Because Americans are so scared of going to the extreme and spitting on troops, calling them baby killers, and some of the other horrific acts of cruelty some civilians committed against our military in the aftermath of Vietnam, Americans have become paranoid about being critical or questioning the motives of anyone in uniform.

I have seen posts on places like Facebook, Twitter, and elsewhere on the internet, from active-duty military members saying that they do not believe that our President was born in this country, and therefore is not the legal President.  Do they not think that our enemies have access to the internet?  Do they think these posts are only read in the US?  By saying these things, they are saying that our Constitution is not working, that our government is illegitimate, and our enemies are seeing it all.  

I recently got into a debate with a military wife regarding her claim (actually a re-post) that President Obama was debating on whether or not to pay our troops.  I pointed out to her that by saying this, she was spreading lies as she had no evidence whatsoever to back up the claim.  I showed her how, during the budget debates, it was actually Congress debating the budget and the President was waiting for a bill to sign, while trying to get both parties to compromise to avoid a shut-down.  I showed her that even in the event of a shut-down that our troops would still be guaranteed their pay (although it would be back-pay and that would've sucked for their families).  I also brought up how a bi-partisan panel appointed by the President had recommended the PAY-RAISES for military members be capped at just over inflation.  Now, I know a lot of people define limits in growth as cuts, but that logic is political only and not true.  Ask any average American who has not had a cost-of-living increase in a few years about that.  The military would still be getting increases above inflation.  That is not a cut.  Does it suck for the military that the Republicans are so bent on cutting spending that their expected raises may be limited as a consequence?  Yes.  Does that mean President Obama is debating on whether or not to cut their pay?  No.  After proving my point, with various links to articles, law, and records, I was asked if I was in the military.  I am not.  I answered that I am not, nor have I ever been, and was told then that I couldn't know what I was talking about.  Then, a chorus of military wives and members of the military piled onto the comments section to agree.  So wait, because I am not in the military, I cannot tell the difference between a cut in spending and a cap in the growth of spending?  According to many people, I guess not.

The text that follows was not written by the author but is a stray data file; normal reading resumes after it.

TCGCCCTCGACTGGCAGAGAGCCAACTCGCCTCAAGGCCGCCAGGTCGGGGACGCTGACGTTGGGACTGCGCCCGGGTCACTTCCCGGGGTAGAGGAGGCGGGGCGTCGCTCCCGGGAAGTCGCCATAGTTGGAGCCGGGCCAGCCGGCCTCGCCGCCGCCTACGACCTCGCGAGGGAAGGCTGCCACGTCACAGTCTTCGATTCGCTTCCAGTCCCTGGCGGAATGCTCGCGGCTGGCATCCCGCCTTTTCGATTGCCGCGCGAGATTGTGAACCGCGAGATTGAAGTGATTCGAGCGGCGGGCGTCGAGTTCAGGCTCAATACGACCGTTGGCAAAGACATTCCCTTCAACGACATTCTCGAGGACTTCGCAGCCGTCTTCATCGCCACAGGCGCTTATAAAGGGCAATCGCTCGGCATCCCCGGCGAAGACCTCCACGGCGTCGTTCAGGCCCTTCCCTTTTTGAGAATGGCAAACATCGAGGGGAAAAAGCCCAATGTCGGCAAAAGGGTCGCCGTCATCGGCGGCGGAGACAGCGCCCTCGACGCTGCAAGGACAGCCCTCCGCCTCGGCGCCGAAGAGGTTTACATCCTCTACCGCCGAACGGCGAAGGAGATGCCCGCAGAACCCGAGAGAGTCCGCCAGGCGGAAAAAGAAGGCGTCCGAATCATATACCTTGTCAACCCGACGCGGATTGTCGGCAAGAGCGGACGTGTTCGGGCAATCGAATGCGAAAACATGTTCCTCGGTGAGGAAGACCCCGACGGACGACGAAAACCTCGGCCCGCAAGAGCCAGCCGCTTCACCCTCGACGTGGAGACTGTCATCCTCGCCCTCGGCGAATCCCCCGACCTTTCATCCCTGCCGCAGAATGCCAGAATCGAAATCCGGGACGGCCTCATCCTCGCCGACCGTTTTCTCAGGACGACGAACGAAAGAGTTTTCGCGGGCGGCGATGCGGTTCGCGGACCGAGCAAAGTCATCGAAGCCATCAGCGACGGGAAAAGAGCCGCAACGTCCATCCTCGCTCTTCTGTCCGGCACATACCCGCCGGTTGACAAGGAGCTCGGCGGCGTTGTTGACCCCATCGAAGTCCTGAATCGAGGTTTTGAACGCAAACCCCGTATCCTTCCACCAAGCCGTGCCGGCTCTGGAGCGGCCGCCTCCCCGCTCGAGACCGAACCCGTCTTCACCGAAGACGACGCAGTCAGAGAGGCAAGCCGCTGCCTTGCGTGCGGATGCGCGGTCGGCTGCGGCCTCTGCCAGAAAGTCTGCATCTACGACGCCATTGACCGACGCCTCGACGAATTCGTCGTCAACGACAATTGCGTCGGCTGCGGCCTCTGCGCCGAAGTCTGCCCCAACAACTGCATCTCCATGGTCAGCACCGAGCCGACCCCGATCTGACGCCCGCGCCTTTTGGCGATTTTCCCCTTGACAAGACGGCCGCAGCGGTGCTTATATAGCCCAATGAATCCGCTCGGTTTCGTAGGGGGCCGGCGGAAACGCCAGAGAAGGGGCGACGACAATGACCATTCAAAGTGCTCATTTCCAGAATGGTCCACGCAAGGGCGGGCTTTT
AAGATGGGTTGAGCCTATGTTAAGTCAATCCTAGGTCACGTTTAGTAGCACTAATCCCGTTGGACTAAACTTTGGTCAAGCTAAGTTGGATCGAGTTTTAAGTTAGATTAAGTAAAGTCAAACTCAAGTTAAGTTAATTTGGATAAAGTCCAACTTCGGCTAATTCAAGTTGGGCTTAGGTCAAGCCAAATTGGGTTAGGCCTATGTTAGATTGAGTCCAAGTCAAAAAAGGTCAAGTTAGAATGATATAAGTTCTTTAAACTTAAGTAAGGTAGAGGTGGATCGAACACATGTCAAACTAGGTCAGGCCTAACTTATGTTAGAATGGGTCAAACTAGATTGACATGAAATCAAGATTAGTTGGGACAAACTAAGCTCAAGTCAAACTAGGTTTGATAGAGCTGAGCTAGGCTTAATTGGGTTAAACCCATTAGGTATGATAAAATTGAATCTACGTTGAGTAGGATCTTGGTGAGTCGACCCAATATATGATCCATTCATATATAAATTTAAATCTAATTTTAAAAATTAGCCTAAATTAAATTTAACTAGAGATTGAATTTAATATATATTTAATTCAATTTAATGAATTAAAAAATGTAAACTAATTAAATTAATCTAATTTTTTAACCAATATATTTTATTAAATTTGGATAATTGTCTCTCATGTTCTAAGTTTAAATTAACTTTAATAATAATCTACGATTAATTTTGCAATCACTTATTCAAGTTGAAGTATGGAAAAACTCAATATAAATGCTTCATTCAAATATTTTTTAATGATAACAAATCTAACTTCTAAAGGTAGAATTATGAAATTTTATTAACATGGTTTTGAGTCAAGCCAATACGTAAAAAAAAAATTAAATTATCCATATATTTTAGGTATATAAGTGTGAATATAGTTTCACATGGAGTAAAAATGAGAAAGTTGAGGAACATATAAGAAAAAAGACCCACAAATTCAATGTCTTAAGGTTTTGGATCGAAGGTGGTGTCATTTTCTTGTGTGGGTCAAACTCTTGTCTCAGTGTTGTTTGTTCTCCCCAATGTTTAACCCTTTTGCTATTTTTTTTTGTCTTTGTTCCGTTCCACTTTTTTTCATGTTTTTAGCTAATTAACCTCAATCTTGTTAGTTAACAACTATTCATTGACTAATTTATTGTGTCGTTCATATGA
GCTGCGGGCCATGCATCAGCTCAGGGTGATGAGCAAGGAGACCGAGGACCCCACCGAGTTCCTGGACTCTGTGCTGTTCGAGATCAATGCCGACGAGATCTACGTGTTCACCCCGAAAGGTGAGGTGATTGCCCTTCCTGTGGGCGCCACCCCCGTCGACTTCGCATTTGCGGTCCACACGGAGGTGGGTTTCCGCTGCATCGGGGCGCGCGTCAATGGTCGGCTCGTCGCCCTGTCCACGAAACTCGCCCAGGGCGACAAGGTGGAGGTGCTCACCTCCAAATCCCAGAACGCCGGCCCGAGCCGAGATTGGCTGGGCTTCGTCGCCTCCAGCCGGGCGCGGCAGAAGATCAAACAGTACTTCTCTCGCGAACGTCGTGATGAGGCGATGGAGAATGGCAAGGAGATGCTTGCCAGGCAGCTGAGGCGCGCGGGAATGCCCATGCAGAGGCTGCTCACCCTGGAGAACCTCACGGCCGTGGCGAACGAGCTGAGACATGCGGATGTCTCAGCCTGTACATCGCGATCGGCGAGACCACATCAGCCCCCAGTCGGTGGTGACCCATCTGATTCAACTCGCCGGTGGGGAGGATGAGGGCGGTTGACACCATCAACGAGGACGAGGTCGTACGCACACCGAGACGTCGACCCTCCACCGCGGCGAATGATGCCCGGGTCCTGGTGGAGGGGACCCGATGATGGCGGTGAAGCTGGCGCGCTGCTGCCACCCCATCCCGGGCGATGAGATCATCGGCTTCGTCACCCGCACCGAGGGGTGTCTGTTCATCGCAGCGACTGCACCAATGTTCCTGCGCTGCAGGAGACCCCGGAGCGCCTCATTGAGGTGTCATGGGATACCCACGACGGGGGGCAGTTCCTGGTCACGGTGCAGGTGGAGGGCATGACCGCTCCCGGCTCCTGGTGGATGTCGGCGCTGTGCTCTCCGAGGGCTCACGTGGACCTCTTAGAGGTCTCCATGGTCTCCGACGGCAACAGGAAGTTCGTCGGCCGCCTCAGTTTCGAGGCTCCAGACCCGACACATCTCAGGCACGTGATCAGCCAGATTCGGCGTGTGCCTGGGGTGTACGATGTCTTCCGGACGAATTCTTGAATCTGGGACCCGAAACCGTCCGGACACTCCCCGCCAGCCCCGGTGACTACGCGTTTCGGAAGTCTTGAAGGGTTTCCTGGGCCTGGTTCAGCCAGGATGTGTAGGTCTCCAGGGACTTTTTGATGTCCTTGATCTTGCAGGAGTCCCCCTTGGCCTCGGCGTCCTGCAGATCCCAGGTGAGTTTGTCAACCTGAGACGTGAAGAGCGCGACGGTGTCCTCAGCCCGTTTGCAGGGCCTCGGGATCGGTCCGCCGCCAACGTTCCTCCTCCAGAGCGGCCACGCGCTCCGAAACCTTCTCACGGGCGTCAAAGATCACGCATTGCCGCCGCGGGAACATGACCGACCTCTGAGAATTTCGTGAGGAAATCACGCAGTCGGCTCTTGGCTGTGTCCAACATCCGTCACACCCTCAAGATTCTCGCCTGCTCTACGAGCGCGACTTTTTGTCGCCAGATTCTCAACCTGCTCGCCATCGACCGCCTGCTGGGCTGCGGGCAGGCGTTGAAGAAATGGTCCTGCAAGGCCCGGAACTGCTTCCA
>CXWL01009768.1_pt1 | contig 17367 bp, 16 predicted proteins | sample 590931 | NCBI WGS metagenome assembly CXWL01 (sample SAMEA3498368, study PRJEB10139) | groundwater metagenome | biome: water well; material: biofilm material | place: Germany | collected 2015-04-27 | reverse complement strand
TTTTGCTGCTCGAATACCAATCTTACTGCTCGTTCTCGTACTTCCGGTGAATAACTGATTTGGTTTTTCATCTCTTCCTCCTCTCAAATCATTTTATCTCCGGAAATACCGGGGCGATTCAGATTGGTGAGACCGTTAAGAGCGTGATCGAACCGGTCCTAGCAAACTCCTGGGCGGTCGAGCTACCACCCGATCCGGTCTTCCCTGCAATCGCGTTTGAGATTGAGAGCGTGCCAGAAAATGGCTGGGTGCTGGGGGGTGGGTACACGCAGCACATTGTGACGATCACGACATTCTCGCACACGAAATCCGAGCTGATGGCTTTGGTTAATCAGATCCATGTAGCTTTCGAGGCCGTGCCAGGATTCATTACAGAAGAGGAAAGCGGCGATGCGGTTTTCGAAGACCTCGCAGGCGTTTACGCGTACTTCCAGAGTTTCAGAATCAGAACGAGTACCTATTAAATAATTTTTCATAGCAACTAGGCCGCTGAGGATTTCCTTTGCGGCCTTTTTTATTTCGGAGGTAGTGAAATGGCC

I honestly believe that blind support for the military is getting out of control.  Their popularity over the civilian government is putting the power in the hands of those who were never elected to lead.  All it will take is for a few high-ranking generals to have a conversation.  Luckily enough for now, those generals at the top seemed to have started their service in a time when more people in the military showed loyalty to the country and people they were supposed to serve. 

Here is the thing I want everyone in the military who has a problem with what I have said to realize.  No American citizen elected you to serve our country.  We did not choose you.  We did however, choose our President.  Like it or not, he is the man we chose to give you the orders.  We chose him to make decisions about what needs to be cut, what needs to be limited, where to use our armed forces (you) to intervene, and where not to.  I don't always agree with his decisions, but I don't spread lies about him on international social network sites such as Facebook or Twitter either.  (Except that one about me beating him at one-on-one.)  I do not claim that his election was illegal.  I do not say that he is lying about the successful operation to eliminate Osama Bin Laden as a threat.  For those of you in the military who do, please quit.  You are in it for the wrong reasons.  You are supposed to be defending our way of life, but if you do not support our Representative Democracy, if you do not trust the American people, what is it you are defending?  Your paycheck?  

So until next time my dear reader(s), understand that I am not trying to say we should not respect the majority of troops who sign up for the right reasons, I am not trying to say that the military is bad.  What I am trying to say is that you should not show them, nor anyone else blind loyalty.  If you can question the motives of our civilian leadership, you can question the motives of those who wear a uniform.  Just be honest in the questioning that you do, and think about who may be listening to your questions.  Don't question the guy in the postal uniform though, you never know what he might do. 

My next post-type-thing will be a much less controversial subject, unless benefit concerts are controversial to you.  Stay tuned for my interview with Nick Ramirez all about the wonderful event that is Marianarchy.